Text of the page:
The participants were selected using the following criteria:
- Authentic thinker – strong sense of identity as a creative, ability to connect content and context to real solutions
- Excellent design skills – on an esthetic and technical level
- High ability to work under pressure – making decisions, going for the most optimum result in a short time frame
- High ability to work in a group – flexible, willingness to share knowledge, understanding of group dynamics/qualities versus individual dynamic/quality
The following teams entered the ESDC 2011:
- Team DOGtime – Students from the Interaction Design-Unstable Media Department of the Gerrit Rietveld Academy, Amsterdam NL
- Team Eindhoven – Young professionals from Eindhoven, NL
- Team PICNIC – Young professionals selected by PICNIC Festival program director Kitty Leering, Amsterdam NL
- Team Paris 1 – A mix of students and ex-students from Strate School of Design and Les Gobelins, Paris FR
- Team Paris 2 – A mix of students and ex-students from Strate School of Design and Les Gobelins, Paris FR
Selection of the regional partners
It is almost impossible to create a ESDC without very strong and supportive regional partners. They have the ability to open doors that otherwise stay shut.
We were very fortunate to have been supported generously by Ouafae Benslimane, Ph.D – Chef de projet recherche, innovation Conseil général de la Seine-Saint-Denis, Direction de l’Aménagement et du Développement.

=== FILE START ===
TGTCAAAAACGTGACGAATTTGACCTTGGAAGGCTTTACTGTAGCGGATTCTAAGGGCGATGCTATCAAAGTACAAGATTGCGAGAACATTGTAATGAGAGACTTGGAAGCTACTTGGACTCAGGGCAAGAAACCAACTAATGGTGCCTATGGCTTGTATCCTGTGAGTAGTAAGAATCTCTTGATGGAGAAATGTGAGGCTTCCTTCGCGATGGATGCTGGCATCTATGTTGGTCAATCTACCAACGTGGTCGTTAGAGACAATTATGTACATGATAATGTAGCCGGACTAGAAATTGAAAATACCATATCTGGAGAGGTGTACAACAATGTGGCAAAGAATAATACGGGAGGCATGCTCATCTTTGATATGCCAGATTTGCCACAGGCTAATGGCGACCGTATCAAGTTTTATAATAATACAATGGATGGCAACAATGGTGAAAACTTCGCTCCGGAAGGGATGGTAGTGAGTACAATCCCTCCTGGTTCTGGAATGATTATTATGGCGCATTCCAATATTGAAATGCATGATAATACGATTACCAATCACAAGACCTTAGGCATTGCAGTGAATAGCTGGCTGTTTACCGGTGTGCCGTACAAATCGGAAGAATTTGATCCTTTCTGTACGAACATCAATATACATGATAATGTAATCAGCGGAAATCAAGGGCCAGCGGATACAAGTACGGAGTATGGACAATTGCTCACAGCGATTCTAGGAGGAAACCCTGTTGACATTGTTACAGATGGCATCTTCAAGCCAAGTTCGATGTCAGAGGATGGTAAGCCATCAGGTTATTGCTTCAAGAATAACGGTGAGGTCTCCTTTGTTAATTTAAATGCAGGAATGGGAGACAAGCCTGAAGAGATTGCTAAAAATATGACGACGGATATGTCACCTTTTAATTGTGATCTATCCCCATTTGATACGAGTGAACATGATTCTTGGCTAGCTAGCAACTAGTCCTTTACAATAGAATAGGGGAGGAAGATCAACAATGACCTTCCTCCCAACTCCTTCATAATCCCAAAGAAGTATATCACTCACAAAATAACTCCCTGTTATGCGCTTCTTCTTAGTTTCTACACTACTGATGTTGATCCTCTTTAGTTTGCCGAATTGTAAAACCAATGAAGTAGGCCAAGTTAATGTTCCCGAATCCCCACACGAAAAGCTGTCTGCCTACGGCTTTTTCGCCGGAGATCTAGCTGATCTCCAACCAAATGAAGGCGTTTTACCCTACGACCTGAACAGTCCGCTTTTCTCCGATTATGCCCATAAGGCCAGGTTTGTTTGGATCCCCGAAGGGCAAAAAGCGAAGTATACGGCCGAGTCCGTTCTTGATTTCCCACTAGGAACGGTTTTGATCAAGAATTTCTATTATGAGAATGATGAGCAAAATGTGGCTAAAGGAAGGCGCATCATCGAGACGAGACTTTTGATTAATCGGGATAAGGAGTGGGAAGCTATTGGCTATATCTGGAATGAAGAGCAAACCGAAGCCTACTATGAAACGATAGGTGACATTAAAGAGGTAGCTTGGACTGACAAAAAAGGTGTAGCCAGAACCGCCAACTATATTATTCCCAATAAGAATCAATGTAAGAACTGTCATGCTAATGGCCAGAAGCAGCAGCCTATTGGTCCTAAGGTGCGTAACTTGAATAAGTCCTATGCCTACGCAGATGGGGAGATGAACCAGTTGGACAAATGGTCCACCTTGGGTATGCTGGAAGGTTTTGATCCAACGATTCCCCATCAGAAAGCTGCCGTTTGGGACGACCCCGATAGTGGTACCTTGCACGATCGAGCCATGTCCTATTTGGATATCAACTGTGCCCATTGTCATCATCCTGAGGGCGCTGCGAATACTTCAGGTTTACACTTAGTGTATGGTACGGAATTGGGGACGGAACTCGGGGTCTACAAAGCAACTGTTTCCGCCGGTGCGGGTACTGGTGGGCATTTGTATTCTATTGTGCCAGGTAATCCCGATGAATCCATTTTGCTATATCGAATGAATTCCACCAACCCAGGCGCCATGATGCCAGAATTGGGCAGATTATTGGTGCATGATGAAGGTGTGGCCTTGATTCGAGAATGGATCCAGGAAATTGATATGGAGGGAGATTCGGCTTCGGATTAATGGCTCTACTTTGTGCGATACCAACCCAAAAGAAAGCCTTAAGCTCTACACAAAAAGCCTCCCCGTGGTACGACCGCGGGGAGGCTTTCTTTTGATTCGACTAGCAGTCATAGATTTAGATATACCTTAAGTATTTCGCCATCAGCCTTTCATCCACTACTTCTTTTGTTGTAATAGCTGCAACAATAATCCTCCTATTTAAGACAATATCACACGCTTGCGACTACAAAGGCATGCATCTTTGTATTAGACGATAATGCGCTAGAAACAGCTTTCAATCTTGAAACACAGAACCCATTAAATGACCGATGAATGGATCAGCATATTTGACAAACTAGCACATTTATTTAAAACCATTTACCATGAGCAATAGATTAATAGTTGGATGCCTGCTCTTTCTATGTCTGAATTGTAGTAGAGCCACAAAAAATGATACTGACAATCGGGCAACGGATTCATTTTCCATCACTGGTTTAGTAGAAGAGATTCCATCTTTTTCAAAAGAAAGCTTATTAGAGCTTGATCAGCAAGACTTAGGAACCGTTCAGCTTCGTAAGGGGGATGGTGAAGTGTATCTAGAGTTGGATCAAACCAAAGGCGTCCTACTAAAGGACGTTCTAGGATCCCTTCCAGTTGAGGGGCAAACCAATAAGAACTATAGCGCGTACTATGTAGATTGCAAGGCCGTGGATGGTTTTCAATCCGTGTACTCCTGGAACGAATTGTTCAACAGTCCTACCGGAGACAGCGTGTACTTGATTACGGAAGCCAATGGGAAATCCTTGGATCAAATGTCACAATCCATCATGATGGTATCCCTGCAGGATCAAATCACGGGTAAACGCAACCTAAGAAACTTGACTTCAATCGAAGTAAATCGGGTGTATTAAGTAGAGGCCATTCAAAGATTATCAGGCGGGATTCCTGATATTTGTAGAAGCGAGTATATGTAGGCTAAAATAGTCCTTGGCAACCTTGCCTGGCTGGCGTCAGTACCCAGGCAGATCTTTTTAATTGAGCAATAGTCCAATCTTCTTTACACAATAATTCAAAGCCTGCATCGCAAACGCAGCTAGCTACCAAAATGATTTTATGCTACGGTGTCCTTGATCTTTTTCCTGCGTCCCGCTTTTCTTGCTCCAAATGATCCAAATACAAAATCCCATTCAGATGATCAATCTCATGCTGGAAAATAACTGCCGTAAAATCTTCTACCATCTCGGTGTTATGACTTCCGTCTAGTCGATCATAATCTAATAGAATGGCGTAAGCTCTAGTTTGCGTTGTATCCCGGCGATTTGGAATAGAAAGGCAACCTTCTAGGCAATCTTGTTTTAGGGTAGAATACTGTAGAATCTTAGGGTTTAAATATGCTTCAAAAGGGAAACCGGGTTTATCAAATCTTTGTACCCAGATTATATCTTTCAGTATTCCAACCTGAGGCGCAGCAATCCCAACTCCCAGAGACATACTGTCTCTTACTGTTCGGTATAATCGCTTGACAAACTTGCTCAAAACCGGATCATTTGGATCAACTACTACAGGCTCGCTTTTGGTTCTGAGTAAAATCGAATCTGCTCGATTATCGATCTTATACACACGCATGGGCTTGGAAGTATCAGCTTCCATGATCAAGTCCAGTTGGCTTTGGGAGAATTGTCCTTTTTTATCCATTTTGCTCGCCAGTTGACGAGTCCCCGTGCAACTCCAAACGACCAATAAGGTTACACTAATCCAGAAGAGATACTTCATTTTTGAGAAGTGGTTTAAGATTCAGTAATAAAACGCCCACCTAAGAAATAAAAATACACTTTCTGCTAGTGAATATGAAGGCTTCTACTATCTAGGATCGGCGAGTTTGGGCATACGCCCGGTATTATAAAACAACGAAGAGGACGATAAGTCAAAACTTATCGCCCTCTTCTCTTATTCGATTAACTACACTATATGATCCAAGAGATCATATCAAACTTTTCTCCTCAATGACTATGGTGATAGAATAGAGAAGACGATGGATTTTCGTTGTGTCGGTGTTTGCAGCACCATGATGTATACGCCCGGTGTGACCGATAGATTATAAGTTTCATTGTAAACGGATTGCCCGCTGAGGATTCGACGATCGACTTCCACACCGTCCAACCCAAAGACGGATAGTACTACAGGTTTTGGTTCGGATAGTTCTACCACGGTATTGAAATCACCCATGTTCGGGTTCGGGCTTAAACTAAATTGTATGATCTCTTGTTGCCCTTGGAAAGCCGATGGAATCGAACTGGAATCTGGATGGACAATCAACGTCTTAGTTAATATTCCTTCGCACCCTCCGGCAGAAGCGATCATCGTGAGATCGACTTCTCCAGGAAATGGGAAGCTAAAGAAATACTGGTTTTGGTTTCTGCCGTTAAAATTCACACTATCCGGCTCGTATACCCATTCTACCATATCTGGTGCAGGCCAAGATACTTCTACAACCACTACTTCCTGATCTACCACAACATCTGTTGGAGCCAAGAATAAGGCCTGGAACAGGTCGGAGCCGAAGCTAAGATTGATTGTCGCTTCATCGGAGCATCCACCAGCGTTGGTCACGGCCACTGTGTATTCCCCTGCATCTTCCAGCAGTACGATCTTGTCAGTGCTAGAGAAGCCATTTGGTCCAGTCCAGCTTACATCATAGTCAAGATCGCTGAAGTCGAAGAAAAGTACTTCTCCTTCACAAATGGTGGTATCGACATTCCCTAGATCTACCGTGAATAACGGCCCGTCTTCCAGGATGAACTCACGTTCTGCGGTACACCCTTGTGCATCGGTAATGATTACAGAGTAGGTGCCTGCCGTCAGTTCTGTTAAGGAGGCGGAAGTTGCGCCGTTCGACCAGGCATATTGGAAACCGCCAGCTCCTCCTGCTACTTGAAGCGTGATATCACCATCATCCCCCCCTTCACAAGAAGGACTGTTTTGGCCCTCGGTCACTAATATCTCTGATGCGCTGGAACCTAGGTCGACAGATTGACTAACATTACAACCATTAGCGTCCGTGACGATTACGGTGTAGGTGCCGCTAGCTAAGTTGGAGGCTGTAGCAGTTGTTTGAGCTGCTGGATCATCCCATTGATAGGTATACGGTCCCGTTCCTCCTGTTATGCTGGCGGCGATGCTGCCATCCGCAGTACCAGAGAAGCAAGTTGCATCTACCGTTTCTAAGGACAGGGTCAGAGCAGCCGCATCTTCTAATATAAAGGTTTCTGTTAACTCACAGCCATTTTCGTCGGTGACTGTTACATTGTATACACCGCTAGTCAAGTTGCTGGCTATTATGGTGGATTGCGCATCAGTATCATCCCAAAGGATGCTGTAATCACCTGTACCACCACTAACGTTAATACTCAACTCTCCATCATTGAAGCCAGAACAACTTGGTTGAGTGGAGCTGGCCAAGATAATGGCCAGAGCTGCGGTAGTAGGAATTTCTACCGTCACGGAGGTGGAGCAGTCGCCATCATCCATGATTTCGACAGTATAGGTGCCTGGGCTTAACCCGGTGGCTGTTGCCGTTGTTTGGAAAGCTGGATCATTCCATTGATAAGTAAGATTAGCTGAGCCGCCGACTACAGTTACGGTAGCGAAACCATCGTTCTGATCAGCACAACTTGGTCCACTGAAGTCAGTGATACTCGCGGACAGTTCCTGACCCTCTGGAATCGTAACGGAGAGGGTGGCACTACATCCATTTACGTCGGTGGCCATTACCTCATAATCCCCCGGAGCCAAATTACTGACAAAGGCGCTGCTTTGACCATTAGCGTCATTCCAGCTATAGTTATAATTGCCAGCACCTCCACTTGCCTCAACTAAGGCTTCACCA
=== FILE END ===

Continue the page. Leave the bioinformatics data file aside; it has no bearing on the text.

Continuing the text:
Ouafae and her team helped us to discover the site, provided us with knowledge about the local history of Pantin and were always available to make new connections and answer further questions.
Oaufae Benslimane also used her rich network to connect us to Hélène Triboulet, Directrice of Cerfav|Pantin, a new, local glass atelier, which is part of the Cerfav – Centre européen de recherches et de formation aux arts verriers.
Hélène Triboulet kindly offered us free use of the Cerfav|Pantin building and its services, for the total duration of our 3 workshop days.
Another important person we met through Ouafae Benslimane is Daniel Orantin, Directeur du comité départemental du tourisme de la Seine-Saint-Denis.
Daniel and his team helped us with tantalizing logistics like finding hotel rooms for 20 people, for a reasonable price, in the Pantin area and at the height of the season. Being a ‘vrai Pantinois’ himself, he was adamant that we got the right insight into the past and present of Pantin and therefor organised a boat trip for all the design teams and mentors.